(16:53) Yeah. What I think is interesting is the conversation you and I had, I don't know, it's probably four or five months ago, that were maybe even longer at one of the retreats afterwards, where we were discussing the idea of religious practices as a technology instead of as a like, like a checklist item, right? Like you get the benefit later, because you have to do these things to earn the benefit. Whereas like, the process is the benefit that for instance, the number of Hail Marys that you that you had to say in in in a Catholic or an orthodox I don't know if orthodox does Hail Marys, but similar type of thing. Okay. Yeah. So the number of those things you would have to say? Like it wasn't a penance. So it wasn't a punishment. It was a it was a way out, like this might help you. Yeah, yeah, go chant this for this long and you will feel better, which is how I've pieced together all the things that I've done, which is like the process itself is testable, he has a way for you to see it. And that discussion was really kind of cool for me to have like to be like, Wow, I hadn't really considered that because I was busy in other areas, exploring other things to like, link it back to, you know, these religious processes didn't doesn't matter the religion, but the ones that, that have these really entrenched rituals, or these processes, that that came from a certain kind of wisdom, like in the Orthodox Church, which I think is, is so beautiful, you know, they're invade, they're engaging with all the senses. So you have sight and sound and you want to talk to speak. I mean, you're obviously inside of that.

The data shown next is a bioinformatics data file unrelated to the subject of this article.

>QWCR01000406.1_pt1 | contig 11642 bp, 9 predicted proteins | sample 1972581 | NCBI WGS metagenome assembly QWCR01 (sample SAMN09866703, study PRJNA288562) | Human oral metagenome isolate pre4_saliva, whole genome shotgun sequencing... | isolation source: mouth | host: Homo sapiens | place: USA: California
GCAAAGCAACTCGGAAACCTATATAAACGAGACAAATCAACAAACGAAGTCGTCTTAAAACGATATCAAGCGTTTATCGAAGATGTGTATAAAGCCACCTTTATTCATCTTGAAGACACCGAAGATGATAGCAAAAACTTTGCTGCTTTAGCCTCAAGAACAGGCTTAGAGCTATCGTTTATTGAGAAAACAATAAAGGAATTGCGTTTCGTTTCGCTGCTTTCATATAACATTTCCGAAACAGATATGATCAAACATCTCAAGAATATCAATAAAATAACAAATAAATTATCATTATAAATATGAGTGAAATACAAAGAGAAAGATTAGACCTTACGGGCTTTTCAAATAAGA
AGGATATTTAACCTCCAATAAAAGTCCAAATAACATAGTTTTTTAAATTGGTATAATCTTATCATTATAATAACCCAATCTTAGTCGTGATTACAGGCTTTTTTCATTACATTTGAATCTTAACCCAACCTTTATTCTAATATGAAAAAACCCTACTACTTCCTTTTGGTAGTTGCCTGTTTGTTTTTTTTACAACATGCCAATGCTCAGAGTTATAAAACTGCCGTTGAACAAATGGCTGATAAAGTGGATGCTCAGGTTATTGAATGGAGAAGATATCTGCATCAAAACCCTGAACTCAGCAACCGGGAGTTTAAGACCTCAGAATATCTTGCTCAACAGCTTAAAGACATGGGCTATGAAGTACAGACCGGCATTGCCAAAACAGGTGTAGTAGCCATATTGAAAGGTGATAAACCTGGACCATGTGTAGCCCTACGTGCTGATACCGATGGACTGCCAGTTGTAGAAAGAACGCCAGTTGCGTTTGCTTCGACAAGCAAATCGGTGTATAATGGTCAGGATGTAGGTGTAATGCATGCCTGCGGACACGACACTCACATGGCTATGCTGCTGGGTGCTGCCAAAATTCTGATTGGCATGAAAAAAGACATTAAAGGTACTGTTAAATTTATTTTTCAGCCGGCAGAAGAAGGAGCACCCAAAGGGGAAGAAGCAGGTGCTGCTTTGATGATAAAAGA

(18:26) Well, yeah. So I mean, just just coming from my experience of something like prayer, where it just it felt like, oh, this purely intellectual, quote, unquote, spiritual thing, where it's just, I can do it just the same as if I'm speaking out loud. Or if I'm just thinking in my mind, or if I'm with people, it's all just, you know, talking to God, and then encounter you and this kind of like, what I would see as some kind of like hardcore materialism sometimes of being like, no, it's just about the, you know, the vibration that we're doing. So we do like ohm chanting, and, and I'm kind of like freaking out with this, like, oh, is this like, spiritual? What, you know, what are we doing spiritually here? And you're like, No, just think of it like physical therapy, like, just think of it like, like the, you know, what the vibration is doing and to the nervous system and things like that. And which was my process to have to strip away the cultural stuff, because so much of the culture stuff was an intellectual framing. And I was like, but but we're all humans. I want to know what this is doing for my body. So that came out of my exploration with like, I just need to find a way out for me.